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OklahomaGreyBeard
2017-07-23, 08:26
I'm one of those OCD people that when I like an artist I normally buy all their albums including "Best of" or "Hits" etc and I also have a lot of compilation albums that include songs from these albums (although some are single/extended versions) Now the OCD in me hates having duplicate files so I'm wondering which is the best solution;

1. Rip the original albums and create playlists for the Best of and compilations. My issue with this is the compilation may have a song or two that I don't have the original album for so I'd have to do a partial rip to have those songs.

2. Rip the original albums and the songs from the compilations I need and create symlinks in the best of and compilation folders to the files from the original albums.

3. Ignore my issues and rip all the albums and be done with it.

Has anyone else out there dealt with this?

d6jg
2017-07-23, 11:11
I am OCD in this way but I opted for 3.

I justified it one the basis they could be from different masters !

d6jg
2017-07-23, 11:13
PS I also have rips from vinyl where I also have tips from CD. In that case the album title is denoted by Title (Vinyl). They do sound different.

BJW
2018-10-09, 01:40
it depends...

in general i hate dupes... but only EXACT dupes. and even then if its a dupe on e.g. a soundtrack, i hate to remove it from the soundtrack just b/c i have it elsewhere.

i came across a few ABBA comps, and i ripped them in full. i'm not a big ABBA fan tho so i went thru and listened to all the dupes and only kept the one i considered "best." totally subjective and not too serious...

but with another band i respect more, i would be loathe to do that. and without proper audio fingerprinting its hard to know what really is a dupe.

Wirrunna
2018-10-09, 17:51
I'm one of those OCD people that when I like an artist I normally buy all their albums including "Best of" or "Hits" etc and I also have a lot of compilation albums that include songs from these albums (although some are single/extended versions) Now the OCD in me hates having duplicate files so I'm wondering which is the best solution;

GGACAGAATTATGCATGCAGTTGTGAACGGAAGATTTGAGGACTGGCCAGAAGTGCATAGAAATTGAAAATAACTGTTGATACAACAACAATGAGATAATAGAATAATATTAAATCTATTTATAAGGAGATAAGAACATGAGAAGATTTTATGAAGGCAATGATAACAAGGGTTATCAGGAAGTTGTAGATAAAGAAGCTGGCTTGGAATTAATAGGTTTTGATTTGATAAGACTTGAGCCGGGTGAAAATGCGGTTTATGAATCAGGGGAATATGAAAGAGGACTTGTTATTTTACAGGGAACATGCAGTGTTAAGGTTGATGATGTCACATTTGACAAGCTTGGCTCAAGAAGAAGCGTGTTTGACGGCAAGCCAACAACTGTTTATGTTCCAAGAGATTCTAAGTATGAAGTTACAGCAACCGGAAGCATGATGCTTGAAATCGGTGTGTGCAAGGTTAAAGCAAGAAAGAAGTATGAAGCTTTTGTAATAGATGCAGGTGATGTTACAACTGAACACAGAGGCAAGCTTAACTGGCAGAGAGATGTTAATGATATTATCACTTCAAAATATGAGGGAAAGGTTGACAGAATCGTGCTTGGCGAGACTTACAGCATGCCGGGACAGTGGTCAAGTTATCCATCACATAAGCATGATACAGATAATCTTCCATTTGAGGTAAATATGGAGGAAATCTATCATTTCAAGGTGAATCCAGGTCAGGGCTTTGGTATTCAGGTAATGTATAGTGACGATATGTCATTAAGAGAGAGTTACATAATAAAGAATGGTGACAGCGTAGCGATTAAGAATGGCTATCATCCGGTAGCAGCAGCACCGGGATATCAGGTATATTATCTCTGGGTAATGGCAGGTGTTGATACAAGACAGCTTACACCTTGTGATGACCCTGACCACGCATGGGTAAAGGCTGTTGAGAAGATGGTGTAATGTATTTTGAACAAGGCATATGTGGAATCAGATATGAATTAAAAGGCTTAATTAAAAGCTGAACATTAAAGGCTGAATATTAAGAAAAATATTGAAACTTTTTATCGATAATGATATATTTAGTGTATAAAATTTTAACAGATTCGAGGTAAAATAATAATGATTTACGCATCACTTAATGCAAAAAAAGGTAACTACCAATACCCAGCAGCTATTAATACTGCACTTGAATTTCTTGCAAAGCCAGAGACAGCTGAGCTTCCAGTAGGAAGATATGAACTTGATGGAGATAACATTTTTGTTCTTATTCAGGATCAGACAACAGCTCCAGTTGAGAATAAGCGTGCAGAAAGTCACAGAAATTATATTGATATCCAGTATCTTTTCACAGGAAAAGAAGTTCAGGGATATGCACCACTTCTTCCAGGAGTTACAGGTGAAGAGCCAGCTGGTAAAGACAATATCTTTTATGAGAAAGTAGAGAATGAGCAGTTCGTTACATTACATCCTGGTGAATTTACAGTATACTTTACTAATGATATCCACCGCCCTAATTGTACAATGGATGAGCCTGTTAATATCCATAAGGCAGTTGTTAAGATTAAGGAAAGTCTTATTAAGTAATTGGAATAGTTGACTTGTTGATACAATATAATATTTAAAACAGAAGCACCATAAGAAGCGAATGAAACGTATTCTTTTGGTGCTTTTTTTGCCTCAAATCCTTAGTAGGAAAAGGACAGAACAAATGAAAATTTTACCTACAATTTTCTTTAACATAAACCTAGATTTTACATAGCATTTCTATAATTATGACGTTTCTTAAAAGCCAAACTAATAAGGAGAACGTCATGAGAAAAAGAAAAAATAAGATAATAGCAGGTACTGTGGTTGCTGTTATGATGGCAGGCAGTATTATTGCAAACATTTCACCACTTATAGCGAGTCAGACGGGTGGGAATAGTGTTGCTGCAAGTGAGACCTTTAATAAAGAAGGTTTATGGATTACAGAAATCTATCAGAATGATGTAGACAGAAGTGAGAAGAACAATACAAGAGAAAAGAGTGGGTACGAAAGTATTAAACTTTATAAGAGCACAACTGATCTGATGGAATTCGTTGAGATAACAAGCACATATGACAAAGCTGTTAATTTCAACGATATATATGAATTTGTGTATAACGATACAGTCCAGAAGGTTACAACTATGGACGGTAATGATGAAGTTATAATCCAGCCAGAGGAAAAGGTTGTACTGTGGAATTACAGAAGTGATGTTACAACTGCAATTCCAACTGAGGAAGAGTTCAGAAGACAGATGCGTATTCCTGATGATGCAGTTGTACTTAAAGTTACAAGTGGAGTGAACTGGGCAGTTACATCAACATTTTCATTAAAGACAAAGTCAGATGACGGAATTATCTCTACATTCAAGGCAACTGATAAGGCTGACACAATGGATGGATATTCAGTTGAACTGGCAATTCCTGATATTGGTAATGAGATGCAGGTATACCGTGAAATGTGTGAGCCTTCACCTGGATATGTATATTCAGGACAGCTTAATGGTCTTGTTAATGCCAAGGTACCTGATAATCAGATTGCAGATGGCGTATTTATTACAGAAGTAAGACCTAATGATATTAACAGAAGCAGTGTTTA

1. Rip the original albums and create playlists for the Best of and compilations. My issue with this is the compilation may have a song or two that I don't have the original album for so I'd have to do a partial rip to have those songs.

2. Rip the original albums and the songs from the compilations I need and create symlinks in the best of and compilation folders to the files from the original albums.

3. Ignore my issues and rip all the albums and be done with it.

Has anyone else out there dealt with this?

Good post, I have spent a lot of time agonizing on this for years.

I use a variant of 2, as I delete the duplicate on the best of compilation, keeping the original album intact. I also scan the back of the albums so the track list is available to view through the excellent Music Information plugin, so if a "best of" is only 3 tracks long it is easy to view the tracklist and see why.

I rationalise this based on the way I listen to music which is Spicefly Sugar Cube using MIP to keep the music playing after a "seed" album or song has played.

As BJW pointed out "without proper audio fingerprinting its hard to know what really is a dupe" so first pass is using MIP to identify dupes, then (again using MIP but this time the GUI) for an artist, list the tracks in title order and delete duplicate titles with a length within a few seconds but keep the live versions. Sometimes I will keep the extended version and delete shorter versions.

elstensoftware
2018-10-12, 01:00
I would do (3). Storage (in my case) is cheap, and having a different organisation mechanism (playlists) for compilations adds complexity. Furthermore, and most importantly, a recording on a compilation is not necessarily the same as a recording in a compilation which slightly different track lengths which can break things like metadata lookup... so overall I find (3) easiest.

w3wilkes
2018-10-12, 07:10
I would do (3). Storage (in my case) is cheap, and having a different organisation mechanism (playlists) for compilations adds complexity. Furthermore, and most importantly, a recording on a compilation is not necessarily the same as a recording in a compilation which slightly different track lengths which can break things like metadata lookup... so overall I find (3) easiest.

+1

garym
2018-10-13, 06:25